The France-US conflict on the occasion of the AUKUS agreement, the difficult hours of Olaf Solz yesterday in the Parliamentary Finance Committee just a few days before the opening of the ballot box and the volcano… in the Canary Islands that continues to release lava are some of the key issues in international press.
For AUKUS: The AUKUS agreement was at the center of the meeting of EU Foreign Ministers in New York yesterday, FT reports. France is trying to make it clear that it feels betrayed by the United States, with French Foreign Minister Jean-Yves Le Drian basically equating Biden's presidency with that of Donald Trump. "We thought the era of unilateral action was over," he told a news conference.
For his part, Internal Market Commissioner Thierry Breton told the Financial Times that in Europe "there is a growing sense that something has broken in our transatlantic relations". Breton's comments came just hours after France tried to pressure Brussels to postpone the EU-US Trade and Technology Council, scheduled for this month in Pittsburgh, USA, in response to the management of the Biden administration of the submarine agreement with Australia and the United Kingdom.
"A Member State has treated us in an unacceptable way (…) We want to know what happened and why," Commission President Ursula von der Leyen told CNN for the first time yesterday.
For their part, Washington and London are trying to soften the impressions and soothe the nerves of Emanuel Macron. In this context, according to a White House official, Joe Biden has asked for a telephone conversation with his French counterpart and is "looking forward" to talk to him in order to discuss the burning issue, which has come to threaten not only bilateral relations, but also the very coherence of NATO. According to the same official, the American president will say today in his speech at the UN General Assembly that "he does not believe in the idea of a new Cold War" but in a "strong and intense competition that obeys principles".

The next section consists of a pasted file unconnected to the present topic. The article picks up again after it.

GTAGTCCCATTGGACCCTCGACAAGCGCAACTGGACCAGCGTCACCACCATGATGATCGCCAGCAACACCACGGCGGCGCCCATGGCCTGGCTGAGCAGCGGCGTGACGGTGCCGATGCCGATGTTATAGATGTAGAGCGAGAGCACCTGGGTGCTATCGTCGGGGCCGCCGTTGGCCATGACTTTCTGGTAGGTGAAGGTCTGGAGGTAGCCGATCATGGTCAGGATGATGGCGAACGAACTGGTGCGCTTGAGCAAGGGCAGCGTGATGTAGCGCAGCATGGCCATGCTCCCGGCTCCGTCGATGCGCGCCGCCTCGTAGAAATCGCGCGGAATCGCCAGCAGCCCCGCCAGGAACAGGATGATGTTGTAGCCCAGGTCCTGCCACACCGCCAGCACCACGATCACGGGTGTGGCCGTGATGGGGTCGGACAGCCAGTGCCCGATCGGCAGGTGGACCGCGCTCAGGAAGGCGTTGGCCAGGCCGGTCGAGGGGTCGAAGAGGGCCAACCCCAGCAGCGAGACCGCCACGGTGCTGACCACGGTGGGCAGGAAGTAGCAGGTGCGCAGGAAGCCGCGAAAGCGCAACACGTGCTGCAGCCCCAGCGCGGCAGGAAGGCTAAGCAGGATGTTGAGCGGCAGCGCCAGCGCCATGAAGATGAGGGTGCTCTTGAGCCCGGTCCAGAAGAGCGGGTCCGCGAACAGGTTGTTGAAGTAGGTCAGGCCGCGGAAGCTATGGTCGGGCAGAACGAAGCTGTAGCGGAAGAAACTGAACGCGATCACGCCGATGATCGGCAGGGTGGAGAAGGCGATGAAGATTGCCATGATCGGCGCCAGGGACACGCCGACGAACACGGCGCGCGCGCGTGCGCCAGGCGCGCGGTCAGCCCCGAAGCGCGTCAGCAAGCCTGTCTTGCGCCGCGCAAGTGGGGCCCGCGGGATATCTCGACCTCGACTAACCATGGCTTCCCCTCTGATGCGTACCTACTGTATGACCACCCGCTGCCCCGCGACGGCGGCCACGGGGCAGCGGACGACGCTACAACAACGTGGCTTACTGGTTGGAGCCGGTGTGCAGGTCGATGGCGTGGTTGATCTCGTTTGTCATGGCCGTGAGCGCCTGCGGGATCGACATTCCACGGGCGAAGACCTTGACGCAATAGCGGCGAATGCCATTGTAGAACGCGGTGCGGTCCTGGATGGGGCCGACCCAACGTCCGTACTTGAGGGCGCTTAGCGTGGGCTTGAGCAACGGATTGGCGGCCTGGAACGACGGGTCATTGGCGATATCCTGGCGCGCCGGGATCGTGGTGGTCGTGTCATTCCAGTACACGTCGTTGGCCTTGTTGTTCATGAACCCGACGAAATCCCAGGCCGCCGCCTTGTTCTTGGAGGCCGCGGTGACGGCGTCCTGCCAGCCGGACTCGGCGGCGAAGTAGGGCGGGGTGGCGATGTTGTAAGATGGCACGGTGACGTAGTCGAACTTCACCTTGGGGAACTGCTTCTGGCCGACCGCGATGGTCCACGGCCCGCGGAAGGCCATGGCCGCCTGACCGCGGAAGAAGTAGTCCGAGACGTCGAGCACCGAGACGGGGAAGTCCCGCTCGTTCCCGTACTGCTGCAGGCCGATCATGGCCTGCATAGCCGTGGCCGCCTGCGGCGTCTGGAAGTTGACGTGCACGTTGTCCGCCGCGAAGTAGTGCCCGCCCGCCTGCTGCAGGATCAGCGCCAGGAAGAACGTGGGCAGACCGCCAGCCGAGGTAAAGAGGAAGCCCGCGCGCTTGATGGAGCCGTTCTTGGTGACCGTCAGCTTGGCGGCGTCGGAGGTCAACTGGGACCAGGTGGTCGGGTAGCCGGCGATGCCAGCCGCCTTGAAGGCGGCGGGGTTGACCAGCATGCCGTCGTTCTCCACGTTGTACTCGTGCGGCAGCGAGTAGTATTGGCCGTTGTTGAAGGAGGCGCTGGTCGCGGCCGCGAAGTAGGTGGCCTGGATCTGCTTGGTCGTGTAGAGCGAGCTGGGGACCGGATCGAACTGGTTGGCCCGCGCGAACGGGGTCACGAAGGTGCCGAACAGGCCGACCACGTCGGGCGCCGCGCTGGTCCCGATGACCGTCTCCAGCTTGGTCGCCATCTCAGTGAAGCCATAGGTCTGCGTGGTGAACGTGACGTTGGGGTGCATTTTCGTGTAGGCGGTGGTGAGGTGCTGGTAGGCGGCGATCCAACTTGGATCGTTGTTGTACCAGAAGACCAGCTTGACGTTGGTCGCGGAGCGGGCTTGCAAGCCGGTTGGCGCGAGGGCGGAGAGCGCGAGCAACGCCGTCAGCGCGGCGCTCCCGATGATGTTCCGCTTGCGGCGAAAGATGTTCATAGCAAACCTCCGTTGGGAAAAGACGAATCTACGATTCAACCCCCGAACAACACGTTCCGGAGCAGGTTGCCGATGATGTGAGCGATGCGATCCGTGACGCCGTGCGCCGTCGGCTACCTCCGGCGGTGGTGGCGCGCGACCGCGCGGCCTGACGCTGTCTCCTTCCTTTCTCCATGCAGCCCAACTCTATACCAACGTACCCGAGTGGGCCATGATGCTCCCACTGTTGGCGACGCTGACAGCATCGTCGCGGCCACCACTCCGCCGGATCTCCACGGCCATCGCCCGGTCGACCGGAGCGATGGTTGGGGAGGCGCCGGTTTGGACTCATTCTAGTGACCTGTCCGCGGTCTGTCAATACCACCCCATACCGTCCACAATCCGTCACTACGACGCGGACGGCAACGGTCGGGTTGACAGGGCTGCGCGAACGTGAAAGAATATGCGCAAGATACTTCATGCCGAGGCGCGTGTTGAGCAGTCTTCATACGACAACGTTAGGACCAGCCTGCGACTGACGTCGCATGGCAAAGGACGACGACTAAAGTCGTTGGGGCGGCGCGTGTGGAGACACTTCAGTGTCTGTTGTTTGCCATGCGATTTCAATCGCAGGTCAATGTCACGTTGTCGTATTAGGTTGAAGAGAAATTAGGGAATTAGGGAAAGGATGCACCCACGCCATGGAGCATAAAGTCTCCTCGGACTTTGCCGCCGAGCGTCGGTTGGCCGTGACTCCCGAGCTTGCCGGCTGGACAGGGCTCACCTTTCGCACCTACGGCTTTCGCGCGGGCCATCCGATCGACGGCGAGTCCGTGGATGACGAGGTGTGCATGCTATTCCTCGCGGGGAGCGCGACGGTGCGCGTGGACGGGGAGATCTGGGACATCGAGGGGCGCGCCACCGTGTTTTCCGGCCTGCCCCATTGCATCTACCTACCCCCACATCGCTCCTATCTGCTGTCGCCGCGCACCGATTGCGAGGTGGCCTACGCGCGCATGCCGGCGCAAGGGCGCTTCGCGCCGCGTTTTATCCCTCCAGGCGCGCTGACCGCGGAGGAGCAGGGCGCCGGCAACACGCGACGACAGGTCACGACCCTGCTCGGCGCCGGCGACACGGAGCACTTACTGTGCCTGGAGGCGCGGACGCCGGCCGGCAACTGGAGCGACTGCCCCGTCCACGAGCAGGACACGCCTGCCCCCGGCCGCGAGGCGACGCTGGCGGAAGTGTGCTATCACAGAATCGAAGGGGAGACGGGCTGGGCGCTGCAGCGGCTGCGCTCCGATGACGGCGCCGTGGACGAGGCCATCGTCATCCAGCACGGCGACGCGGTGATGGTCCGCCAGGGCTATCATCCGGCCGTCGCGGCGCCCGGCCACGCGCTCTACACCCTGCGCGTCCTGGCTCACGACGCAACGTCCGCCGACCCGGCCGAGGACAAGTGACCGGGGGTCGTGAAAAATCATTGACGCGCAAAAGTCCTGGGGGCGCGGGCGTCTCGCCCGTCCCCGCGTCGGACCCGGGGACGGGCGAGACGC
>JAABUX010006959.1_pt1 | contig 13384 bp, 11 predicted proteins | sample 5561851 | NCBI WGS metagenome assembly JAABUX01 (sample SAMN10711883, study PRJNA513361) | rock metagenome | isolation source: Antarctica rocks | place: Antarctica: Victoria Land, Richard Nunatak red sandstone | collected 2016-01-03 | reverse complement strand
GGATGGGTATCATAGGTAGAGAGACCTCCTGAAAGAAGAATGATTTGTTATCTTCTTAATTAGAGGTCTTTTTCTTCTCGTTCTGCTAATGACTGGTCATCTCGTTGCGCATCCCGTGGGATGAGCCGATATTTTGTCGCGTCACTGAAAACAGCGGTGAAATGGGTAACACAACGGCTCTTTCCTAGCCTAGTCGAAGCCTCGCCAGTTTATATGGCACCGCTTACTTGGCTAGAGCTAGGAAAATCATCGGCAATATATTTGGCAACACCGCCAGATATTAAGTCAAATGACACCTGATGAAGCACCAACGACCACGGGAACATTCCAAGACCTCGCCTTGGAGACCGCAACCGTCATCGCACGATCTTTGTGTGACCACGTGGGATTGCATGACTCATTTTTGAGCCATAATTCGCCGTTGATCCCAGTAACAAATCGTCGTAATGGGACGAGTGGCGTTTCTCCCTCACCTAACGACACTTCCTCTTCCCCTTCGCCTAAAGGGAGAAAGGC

In GermanyGerman Finance Minister Olaf Soltz, who is leading the polls as a candidate for chancellor, had a difficult time yesterday in the Standing Committee on Finance of the Federal Parliament, at the request of the opposition parties and the Christian Union, Politico reports. The case could cost him in the run-up to Sunday's election.
The reason for his presence in the Parliament yesterday was the raid of the Public Prosecutor's Office on the Ministry of Finance to investigate a case concerning the money laundering service, the supervision of which has been transferred to the Ministry of Solts. For Christian Union candidate Armin Lassett and his staff, the Treasury Department prosecutor's inquiry was a welcome gift in the campaign against Soltz's opponent, who unexpectedly leads the race for Sunday's election. Raised the issue in the run-up to the election, Lassett blamed the finance minister for his unwillingness to help clarify the matter. "It was a good choice to appear in person at the parliamentary committee and give explanations, but that was obvious," Lassett said. He also called on Soltz to release all details of the "CumEx scandal" - tax refunds abused by companies until their practice was revealed.
However, the scandals did not affect Olaf Soltz, he was not personally involved in the control of black money, nor in the CumEx and Wirecard cases, which had cost about two billion to the public and has been investigated by a parliamentary inquiry committee. These cases were closed and the assumption of political responsibility by the Minister of Finance did not have the consequences expected by his opponents. After he did not resign from the Wirecard scandal that cost the public two billion euros, there was no way he could resign with the prosecutor's investigation for a new ministry service, which he even strengthened with staff and was better organized by Soltz.